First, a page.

Eric Rahn, Giuseppe Feola, Claudia R. Binder:
Testing Environmental and Health Pesticide Use Risk Indicators: The Case of Potato Production in Boyacá, Colombia


1University of Zurich, Department of Geography, Switzerland
2University of Graz, Institute of Systems Science, Innovation and Sustainability Research, Austria

Environmental and health externalities of pesticide use are considered among the most relevant threats to agricultural sustainability, particularly in developing countries. Indicators are a useful tool to assess these drawbacks, and support developing and assessing risk-reducing policies. However, it is often the case that different indicators yield different risk assessment results. Furthermore, indicators are mainly developed for use under European and North American conditions, which are different from those commonly present in developing countries.

Therefore, it is of vital importance to investigate the applicability of the indicators in specific contexts and for selected environmental compartments in developing countries. This research aimed to contribute filling this gap by testing selected indicators in the case of smallholder potato producers in the Department of Boyacá, Colombia, to identify the most suitable ones with respect to compartments considered, ease of use, data requirements, and accuracy.

Firstly, five environmental (EIQ, PestScreen, POCER, EPRIP, PIRI) and four occupational health (EIQ, POCER,PRI-Farm, Dosemici) risk indicators and their methodologies were characterised. Secondly, the indicators were calculated using real application data and site specific information. Finally they were compared through correlation coefficients.

The analysis showed that the indicators differ substantially when the overall risk was considered, but with respect to the individual compartments a higher agreement was found. EIQ and PestScreen estimates were largely governed by the amount of pesticide applied, while the other environmental indicators depend more on pesticide fate and toxicity characteristics such as soil organic matter partition coefficient or toxicity to the respective end-point. In addition, site specific information such as plant's phenological phase, slope, distance to water body and the related pesticide drift model played an important role in indicator outcome.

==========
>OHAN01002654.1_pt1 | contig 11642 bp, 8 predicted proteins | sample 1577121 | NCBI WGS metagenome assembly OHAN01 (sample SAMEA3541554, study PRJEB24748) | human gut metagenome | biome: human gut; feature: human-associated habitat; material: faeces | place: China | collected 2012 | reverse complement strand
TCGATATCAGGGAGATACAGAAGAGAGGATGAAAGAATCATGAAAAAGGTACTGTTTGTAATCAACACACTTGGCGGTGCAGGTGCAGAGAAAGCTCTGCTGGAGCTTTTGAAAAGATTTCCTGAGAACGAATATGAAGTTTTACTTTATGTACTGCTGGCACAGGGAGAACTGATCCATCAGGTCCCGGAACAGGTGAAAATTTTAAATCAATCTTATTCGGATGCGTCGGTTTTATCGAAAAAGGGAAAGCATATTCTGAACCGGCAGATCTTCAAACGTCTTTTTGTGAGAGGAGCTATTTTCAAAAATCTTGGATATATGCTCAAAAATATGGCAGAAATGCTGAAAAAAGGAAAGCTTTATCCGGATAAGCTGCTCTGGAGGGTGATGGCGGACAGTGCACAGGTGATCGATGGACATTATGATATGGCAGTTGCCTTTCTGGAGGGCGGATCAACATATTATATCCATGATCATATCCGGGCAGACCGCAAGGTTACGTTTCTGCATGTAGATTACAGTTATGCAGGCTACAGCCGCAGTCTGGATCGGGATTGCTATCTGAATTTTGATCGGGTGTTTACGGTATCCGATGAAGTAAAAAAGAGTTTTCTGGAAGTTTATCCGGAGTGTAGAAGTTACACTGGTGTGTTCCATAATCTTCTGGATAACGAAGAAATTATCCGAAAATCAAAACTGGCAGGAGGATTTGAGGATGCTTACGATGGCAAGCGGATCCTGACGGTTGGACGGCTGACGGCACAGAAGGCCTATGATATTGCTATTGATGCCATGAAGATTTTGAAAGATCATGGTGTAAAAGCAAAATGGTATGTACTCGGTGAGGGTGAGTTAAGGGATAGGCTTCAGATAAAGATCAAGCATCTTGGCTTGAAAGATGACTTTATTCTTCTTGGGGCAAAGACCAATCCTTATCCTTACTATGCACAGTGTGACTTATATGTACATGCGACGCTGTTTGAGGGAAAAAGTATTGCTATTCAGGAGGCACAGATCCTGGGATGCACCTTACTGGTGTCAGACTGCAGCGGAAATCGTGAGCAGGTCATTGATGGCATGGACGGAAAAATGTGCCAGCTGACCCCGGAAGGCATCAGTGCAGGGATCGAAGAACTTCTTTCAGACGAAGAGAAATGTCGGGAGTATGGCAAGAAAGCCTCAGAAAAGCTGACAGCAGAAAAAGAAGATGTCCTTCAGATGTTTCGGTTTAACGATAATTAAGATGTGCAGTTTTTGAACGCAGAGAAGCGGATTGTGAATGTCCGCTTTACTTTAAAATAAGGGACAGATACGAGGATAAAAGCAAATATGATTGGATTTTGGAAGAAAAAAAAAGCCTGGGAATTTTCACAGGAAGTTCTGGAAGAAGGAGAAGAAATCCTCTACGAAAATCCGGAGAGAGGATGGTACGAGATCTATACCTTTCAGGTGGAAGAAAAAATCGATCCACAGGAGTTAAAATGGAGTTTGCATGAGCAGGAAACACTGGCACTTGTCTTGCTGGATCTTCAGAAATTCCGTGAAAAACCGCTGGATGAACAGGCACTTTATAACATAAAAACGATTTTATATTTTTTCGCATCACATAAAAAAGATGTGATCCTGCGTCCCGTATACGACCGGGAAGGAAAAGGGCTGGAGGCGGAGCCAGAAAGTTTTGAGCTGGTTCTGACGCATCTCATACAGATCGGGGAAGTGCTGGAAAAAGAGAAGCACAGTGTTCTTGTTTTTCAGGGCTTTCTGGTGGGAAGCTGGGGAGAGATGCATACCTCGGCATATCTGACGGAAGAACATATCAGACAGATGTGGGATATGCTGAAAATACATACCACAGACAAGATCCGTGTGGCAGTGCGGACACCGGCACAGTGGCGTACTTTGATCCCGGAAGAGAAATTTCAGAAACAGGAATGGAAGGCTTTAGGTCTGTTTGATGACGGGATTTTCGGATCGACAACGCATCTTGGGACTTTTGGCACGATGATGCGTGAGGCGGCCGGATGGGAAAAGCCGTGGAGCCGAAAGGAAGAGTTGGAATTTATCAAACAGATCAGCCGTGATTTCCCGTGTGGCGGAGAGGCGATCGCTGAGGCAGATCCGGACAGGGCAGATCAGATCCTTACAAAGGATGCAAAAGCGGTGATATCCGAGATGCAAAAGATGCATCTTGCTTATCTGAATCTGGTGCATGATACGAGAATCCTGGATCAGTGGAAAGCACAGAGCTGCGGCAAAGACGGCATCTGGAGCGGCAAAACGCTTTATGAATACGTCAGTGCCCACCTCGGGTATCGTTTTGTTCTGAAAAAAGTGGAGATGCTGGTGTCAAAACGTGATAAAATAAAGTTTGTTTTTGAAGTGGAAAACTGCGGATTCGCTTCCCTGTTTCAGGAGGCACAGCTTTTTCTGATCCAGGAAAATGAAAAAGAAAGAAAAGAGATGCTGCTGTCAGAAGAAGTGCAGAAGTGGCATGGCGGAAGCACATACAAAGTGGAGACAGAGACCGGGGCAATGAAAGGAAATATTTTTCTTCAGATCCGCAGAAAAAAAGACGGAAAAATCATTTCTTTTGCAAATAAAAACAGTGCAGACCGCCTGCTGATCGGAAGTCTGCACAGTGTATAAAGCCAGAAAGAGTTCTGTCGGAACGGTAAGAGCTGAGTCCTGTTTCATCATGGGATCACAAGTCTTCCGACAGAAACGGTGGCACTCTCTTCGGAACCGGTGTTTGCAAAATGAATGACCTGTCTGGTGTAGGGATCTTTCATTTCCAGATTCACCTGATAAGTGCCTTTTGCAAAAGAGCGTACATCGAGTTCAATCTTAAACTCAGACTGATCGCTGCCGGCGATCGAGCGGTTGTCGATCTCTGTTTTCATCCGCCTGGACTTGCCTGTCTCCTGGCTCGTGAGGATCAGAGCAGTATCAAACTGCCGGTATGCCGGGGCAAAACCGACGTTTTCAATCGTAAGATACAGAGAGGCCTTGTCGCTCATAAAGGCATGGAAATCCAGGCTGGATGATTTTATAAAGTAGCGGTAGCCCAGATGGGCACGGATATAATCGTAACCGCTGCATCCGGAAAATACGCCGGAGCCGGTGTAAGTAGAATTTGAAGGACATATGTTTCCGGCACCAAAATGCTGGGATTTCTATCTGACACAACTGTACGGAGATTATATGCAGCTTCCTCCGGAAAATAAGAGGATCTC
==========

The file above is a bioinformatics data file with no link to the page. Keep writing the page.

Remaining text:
A trade-off is present between the depth of the assessment and the easiness of the calculations. The analysis suggested that a combination of indicators should be used to better characterise pesticide risks, and identified the indicators which could be used as a first screening tool in the study area and similar contexts.

Keywords: Colombia, pesticide risk indicators, pesticide health risk indicators

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Contact Address: Eric Rahn, University of Zurich, Department of GeographyWinterthurerstrasse 190, 8057 Zurich, Switzerland, e-mail:
Andreas Deininger, October 2010